1. Business

Veteran Tampa Bay chef returns from retirement with sushi, jazz bar in downtown Clearwater

Veteran sushi chef Charlie Lam, right, assembles a line of orders during a lunch service at Charlie's Sushi, which opened at 1200 Cleveland St.,  21 years to the day after he opened the long-time Kaikos sushi on McMullen Booth Road. Lam said he learned the recipes and techniques behind his success from his Chinese-born parents while growing up in Vietnam. DOUGLAS R. CLIFFORD   |   Times
Veteran sushi chef Charlie Lam, right, assembles a line of orders during a lunch service at Charlie's Sushi, which opened at 1200 Cleveland St., 21 years to the day after he opened the long-time Kaikos sushi on McMullen Booth Road. Lam said he learned the recipes and techniques behind his success from his Chinese-born parents while growing up in Vietnam. DOUGLAS R. CLIFFORD | Times
Published Dec. 6, 2017

CLEARWATER — Behind his sushi bar on Cleveland Street, Charlie Lam slices fresh fish and vegetables exactly how his parents showed him as a child in Vietnam.

The recipes are the same ones he's been repeating since he first started making them in his family's restaurant at age 10.

Lam, 59, landed in Detroit in 1979 as a refugee of the aftermath of the Vietnam War and found his way to Tampa Bay in 1981 in search of warm weather and place to share his cooking. Since his first Chinese restaurant, Kimbo in St. Petersburg in 1985, to the 10-table Kaiko that operated in east Clearwater for two decades, not much has changed about Lam's approach to his craft.

But after spending two years in a retirement that didn't quite suit him, the chef returned Nov. 20 with a venture outside of downtown Clearwater that has a new edge to his classic techniques. It will double as a jazz cafe once a month under a name his regulars always called his other restaurants anyway: Charlie's Sushi.

"He had a concept years ago and it worked for him," said bar manager Erik Vargas, 30. "You stick to what you know, what you're really good at. All of our customers are family because of that."

Lam bought the former Los Mayas Mexican Restaurant at the corner of Cleveland Street and Missouri Avenue in May, gutted the inside and recruited his family to help launch it. The operation runs on Lam, sons Dan, 28, and Alan, 24, and Vargas, who has worked for the family since 2010.

No one has precise titles because "In the future, if they want to open their own restaurant, they have to know how to do everything," Lam said.

Just like he grew up, Lam's children started early in the kitchen, with Dan and Alan committed now to the restaurant industry while their brother, Bryant, went into electrical engineering.

"Everything we learned is from the family, just like my father learned," Alan said.

There are no days off for Lam, he said. It's not unusual for him to leave past midnight and return early the next morning to prep and clean.

David Abelson, a financial adviser with Morgan Stanley, has been a regular since Kaiko's early days in the 1990s, bringing clients in for lunch every week, sometimes returning in the same day for dinner with his wife.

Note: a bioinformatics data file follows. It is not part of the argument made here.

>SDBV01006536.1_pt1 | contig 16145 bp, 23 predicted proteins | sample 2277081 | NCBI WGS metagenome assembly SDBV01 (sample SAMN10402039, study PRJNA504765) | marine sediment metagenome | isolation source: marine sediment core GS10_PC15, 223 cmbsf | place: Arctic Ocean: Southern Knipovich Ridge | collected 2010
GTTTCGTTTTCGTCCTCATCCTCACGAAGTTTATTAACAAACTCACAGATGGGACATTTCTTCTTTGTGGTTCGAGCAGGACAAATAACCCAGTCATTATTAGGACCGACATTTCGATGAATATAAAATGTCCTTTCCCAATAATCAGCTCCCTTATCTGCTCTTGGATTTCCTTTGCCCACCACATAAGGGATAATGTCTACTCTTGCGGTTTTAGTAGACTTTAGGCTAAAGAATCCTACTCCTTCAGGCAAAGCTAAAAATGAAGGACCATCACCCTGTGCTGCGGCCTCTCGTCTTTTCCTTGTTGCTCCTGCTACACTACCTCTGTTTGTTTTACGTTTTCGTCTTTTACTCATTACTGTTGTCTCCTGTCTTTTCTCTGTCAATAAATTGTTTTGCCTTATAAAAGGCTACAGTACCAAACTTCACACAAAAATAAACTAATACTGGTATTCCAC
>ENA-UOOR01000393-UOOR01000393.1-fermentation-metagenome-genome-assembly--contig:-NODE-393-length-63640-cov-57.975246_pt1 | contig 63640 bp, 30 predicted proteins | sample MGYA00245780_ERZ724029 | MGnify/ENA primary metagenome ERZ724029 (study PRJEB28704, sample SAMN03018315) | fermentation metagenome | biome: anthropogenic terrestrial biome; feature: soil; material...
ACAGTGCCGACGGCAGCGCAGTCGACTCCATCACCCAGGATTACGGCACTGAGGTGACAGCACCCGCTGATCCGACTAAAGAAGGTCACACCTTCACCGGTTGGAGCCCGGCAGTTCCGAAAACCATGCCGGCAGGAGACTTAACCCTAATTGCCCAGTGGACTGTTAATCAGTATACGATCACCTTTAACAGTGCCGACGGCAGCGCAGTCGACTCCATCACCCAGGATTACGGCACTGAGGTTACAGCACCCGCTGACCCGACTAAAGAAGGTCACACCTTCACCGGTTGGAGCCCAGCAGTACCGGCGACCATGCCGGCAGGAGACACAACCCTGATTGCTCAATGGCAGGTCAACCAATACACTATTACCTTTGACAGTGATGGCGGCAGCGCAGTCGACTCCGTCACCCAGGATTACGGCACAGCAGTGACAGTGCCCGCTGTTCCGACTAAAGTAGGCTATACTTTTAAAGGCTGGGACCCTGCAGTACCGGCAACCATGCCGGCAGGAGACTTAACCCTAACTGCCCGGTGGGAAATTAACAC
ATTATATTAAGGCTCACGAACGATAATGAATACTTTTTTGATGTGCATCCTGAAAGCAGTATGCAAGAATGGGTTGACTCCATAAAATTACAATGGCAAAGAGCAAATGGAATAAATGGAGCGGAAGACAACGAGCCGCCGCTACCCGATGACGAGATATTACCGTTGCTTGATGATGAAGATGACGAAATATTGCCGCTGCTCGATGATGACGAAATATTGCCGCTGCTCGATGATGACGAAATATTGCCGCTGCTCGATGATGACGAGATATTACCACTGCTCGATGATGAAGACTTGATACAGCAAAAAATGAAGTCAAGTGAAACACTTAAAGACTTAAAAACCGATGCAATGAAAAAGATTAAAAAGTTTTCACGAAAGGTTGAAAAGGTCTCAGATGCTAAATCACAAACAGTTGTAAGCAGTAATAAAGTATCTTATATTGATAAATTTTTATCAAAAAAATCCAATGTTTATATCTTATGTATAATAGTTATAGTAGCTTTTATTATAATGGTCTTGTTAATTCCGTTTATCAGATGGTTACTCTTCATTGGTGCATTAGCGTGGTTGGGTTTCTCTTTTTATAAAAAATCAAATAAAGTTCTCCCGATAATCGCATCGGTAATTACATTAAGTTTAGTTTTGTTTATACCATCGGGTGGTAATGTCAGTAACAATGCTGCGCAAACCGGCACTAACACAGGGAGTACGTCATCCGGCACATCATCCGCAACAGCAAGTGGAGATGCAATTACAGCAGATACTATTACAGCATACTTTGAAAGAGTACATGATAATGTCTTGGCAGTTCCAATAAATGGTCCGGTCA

He said there was a void after Kaiko, which Lam rebranded as Ocean Blue in 2011 and sold in 2014. Like most regulars, Abelson kept tabs on Lam through mutual friends during his retirement and was one of the first to return to the new venue in November.

"One of the best things is Charlie is always there," Abelson said. "His entire life is based around this."

During his retirement, Lam and his wife, June, traveled for seven months to Taiwan, Hong Kong, Vietnam, studying the cuisine along the way — but nowhere could he find sushi that tasted quite like his family's.

Even culinary school didn't feel right. Lam said he took courses in 1981 but left after instructors encouraged students to cut onions with a chopping machine instead of a knife.

Lam said he was open to the unconventional blend of sushi and jazz for what it could offer to the downtown still working on a revival. Yoshi's sushi restaurant in Oakland has become world- renowned for the concept.

Jimmy Richman, who met Lam as a customer at Kaiko 20 years ago, said the dream is to make Charlie's Sushi the same caliber of a destination.

When Lam told him he was bored in retirement and wanted to open a new restaurant, Richman said, he put $25,000 into the building renovation to include a stage and sound equipment and took the lead on organizing the musical lineups. He hopes to expand the monthly jazz acts to be a more regular staple.

Because if there's anything Lam has mastered in his career, it's consistency.

"This is going to be a landmark in three to five years," Richman said. "We are going to make it happen."

Contact Tracey McManus at or (727) 445-4151. Follow @TroMcManus.

if you go

Charlie's Sushi

Where: 1200 Cleveland St.

Hours: Noon to 11 p.m. Monday through Friday, 4 p.m. to 11 p.m. Saturday and Sunday.

Jazz: The restaurant will host a national contemporary jazz band once a month. Door charge is $30 and reservations must be made by calling Jimmy Richman at (727) 515-4454. The next show is Dec. 13, featuring Vincent Ingala. Seating starts at 6:30 p.m. and show time is 8. Profits will be donated to the Juvenile Diabetes Research Foundation.


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